Apr 18, 2011

The 93 Percent Solution to Alzheimer's Problems

I understand how difficult it can be to be an effective Alzheimer's caregiver. Unlike many that write about Alzheimer's care, I was YOU before YOU became YOU.

By Alzheimer's Reading Room

I understand how difficult it can be to be an effective Alzheimer's caregiver.

I'm always interested when I hear an Alzheimer's caregiver say, it won't work for us. In other words, something I suggest as a solution won't work. Might work for me, won't work for you.

When I read these words I wonder to myself, how do you know? You tried something for a few days or a week? A month? How long did you try to implement a solution to a problem?

Let's be honest. Weren't you convinced before you started that it wouldn't work?

Weren't you looking for evidence (the reasons) why it wouldn't work? As soon as it didn't work like magic, did you give up?

Let me ask you. You have something better to do than find the solutions to problems that are driving you nuts?

It took me more than a year to convince Dotty to drink prune juice, once I found the time to work on it actively.

Here is a simple example of how I think and feel while trying to solve a problem with Dotty.

Here are some of the things I wrote (said) about solving the dreaded bowel movement problem.

"I knew the solution to the dreaded bowel movement problem for years. I couldn't get my mother to cooperate. When she wouldn't cooperate, I would give up. I gave up at least three or four times over a two year period".
"I was finally able to implement my solution for one simple reason -- I was learning new and better techniques as an Alzheimer's caregiver over time. I was figuring out how to make things happen through trial and error. I was marrying all of my ideas together and pulling out whatever tools I needed to get the job done".
"In this case, I married pattern of behavior, with some singing (music), and a good positive attitude. Throw in some good solid positive reinforcement and some good communication and you get a solution to a problem. You also need patience and intestinal fortitude. You develop these over time as part of the caregiving process".
"I declared war on poop. Like most wars, you have to win a series of battles over a long period of time before you get to declare victory".
"My sister Joanne was here while I was in the last few battles of the Poop-E war. Mom was still fighting every day about drinking the prune juice. But, I was making headway.

Finally with victory in site I stumbled on one last thing I needed to make the solution work. The Poop-E and Prune Juice song. I should say songs".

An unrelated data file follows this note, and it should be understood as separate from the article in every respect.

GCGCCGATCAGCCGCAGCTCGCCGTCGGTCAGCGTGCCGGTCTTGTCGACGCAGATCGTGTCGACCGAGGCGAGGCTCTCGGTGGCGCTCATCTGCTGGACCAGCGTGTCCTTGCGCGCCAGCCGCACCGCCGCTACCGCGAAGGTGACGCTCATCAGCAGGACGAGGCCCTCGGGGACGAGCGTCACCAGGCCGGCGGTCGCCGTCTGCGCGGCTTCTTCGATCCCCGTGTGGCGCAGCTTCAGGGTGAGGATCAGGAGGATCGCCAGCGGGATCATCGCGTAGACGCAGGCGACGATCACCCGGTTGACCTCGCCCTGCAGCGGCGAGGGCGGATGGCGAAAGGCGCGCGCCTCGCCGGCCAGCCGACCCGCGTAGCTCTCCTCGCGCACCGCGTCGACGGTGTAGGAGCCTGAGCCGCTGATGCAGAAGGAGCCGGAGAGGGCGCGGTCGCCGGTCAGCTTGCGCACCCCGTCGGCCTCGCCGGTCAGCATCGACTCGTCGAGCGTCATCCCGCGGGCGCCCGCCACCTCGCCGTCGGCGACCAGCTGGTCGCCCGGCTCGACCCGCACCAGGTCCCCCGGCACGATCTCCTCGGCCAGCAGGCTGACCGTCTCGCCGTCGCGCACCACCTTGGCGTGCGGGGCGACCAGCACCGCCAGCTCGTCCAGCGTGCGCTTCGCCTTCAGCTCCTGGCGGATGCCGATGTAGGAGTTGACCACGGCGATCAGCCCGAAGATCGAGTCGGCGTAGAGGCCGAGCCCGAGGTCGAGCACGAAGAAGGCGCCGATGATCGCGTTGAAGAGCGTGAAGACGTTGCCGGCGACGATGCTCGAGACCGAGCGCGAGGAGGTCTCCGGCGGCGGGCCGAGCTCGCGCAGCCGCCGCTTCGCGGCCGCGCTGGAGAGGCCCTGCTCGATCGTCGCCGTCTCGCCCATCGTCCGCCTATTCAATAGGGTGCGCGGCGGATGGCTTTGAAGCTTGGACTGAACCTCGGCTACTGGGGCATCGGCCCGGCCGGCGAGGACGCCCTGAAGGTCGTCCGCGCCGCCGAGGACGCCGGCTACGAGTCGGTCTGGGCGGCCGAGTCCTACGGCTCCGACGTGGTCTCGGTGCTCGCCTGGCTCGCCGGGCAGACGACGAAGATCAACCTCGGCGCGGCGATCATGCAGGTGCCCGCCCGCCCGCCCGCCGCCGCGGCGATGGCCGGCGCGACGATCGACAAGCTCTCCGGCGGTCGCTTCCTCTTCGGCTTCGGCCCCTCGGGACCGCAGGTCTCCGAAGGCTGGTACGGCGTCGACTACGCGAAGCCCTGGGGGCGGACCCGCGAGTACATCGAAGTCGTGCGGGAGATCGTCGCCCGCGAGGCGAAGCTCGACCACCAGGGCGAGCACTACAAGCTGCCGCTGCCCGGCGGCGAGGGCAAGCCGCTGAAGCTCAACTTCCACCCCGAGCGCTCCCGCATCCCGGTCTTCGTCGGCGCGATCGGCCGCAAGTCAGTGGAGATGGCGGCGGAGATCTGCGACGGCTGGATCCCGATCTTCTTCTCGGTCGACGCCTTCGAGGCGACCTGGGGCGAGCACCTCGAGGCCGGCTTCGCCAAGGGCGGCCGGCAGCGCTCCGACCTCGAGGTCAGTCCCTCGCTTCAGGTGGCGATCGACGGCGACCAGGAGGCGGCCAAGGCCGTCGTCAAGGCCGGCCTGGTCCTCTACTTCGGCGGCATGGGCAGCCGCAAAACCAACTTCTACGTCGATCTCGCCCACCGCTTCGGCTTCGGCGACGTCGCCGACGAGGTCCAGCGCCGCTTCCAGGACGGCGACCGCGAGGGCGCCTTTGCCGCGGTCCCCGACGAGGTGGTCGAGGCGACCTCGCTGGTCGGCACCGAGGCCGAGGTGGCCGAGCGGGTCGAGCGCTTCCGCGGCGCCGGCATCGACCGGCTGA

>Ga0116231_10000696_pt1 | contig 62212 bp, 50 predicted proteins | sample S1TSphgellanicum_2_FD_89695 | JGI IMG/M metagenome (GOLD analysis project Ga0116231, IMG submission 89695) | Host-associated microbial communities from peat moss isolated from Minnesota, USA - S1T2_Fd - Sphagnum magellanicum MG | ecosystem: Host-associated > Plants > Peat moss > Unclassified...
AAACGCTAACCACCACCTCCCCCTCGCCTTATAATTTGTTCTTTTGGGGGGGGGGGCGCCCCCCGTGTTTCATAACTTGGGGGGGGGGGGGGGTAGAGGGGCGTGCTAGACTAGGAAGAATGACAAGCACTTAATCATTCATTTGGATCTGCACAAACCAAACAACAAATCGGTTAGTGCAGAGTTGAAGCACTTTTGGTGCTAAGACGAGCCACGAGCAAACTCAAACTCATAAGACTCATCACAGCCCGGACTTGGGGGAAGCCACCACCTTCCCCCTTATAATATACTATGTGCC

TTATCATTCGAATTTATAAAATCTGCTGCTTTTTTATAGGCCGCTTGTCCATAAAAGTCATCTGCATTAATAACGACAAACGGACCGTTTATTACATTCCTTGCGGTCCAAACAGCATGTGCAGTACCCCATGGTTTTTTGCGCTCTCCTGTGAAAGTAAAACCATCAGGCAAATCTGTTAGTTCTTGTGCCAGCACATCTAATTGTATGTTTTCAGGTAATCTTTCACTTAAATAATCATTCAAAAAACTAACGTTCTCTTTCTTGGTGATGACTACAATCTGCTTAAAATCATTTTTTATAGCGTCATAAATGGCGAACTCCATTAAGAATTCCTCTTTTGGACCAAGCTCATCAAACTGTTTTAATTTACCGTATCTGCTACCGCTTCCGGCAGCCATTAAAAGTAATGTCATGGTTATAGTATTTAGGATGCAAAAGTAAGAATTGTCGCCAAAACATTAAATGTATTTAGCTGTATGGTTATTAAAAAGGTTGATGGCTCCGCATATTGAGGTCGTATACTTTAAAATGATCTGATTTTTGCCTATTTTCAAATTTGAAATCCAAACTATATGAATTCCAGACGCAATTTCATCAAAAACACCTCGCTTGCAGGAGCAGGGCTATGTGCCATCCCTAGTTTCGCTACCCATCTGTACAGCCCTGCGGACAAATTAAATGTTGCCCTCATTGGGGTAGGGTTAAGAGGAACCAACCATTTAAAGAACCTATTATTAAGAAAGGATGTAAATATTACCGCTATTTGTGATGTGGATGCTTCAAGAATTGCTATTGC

"Joanne was here when I was in the Poop-E war. When I finally told her on the phone that I had mom drinking prune juice everyday, she had trouble believing it. She saw mom and her anti-prune juice attitude in person".
I am feeling a bit frustrated at the moment. Frustration for me is not a bad thing. I will need to find a way to communication my ideas more effectively.

My guess is that 93 percent of Alzheimer's patients will willingly, or near willingly, take a shower. 93 out of every 100. I'll say more about this later.

You will never convince me that every Alzheimer's patients is different from every other Alzheimer's patient, and you just happen to have the one that won't cooperate or do anything.

I had that patient, and that is how I know that there is a good chance you are wrong.

And, just to be clear, I am not the only one that has changed a recalcitrant, difficult to deal with Alzheimer's patient, into a happy, cooperative Alzheimer's patient.

Some say, if you know one Alzheimer's patient you know one Alzheimer's patient. Say what?

Every human being is different from every other human being (twins etc excluded).

I bet when you go to the grocery store to buy fruit, say oranges. I bet you look at the fruit and pick out just that certain piece of fruit that appeals to you. Somehow you are thinking and believing that the oranges you are picking are different from the other oranges in that batch.

Let me disabuse you of this. You can put a blindfold on and pick your oranges. They will taste exactly the same as the oranges you pick out somehow convincing yourself that those you hand picked were different -- better.

Peel an Alzheimer's patient. They probably look more or less like most human beings. And, they will cooperate if you create the right environment that makes it conducive for them to cooperate.

Or, you can tell yourself, not every patient suffering from dementia can do this. Pat yourself on the back, you are in the seven percent.

For those of you that are so very anal. Yes, I am well aware that a fraction of Alzheimer's patients are in a late stage. I understand they can't stand up, or can't communicate. I fully understand they can't.

However, this article is actually written for Alzheimer's caregivers that are caring for an Alzheimer's patient that can, and does from time to time.

The articles I am writing are for Alzheimer's caregivers that are searching for answers, and want to change the way things are.

I understand how difficult it can be to be an effective Alzheimer's caregiver. Because unlike many that write, I was YOU before YOU became YOU.

Related Articles in the Alzheimer's Reading Room

What is Alzheimer's Disease?

What is the Difference Between Alzheimer’s and Dementia

Test Your Memory for Alzheimer's (5 Best Tests)

10 Things a Person Living with Dementia Would Tell You If They Could

3 Ways to Get an Alzheimer's Patient to Eat More Food

Communicating in Alzheimer's World

10 Symptoms of Early Stage Alzheimer's Disease

The Seven Stages of Alzheimer's

Original content Bob DeMarco, the Alzheimer's Reading Room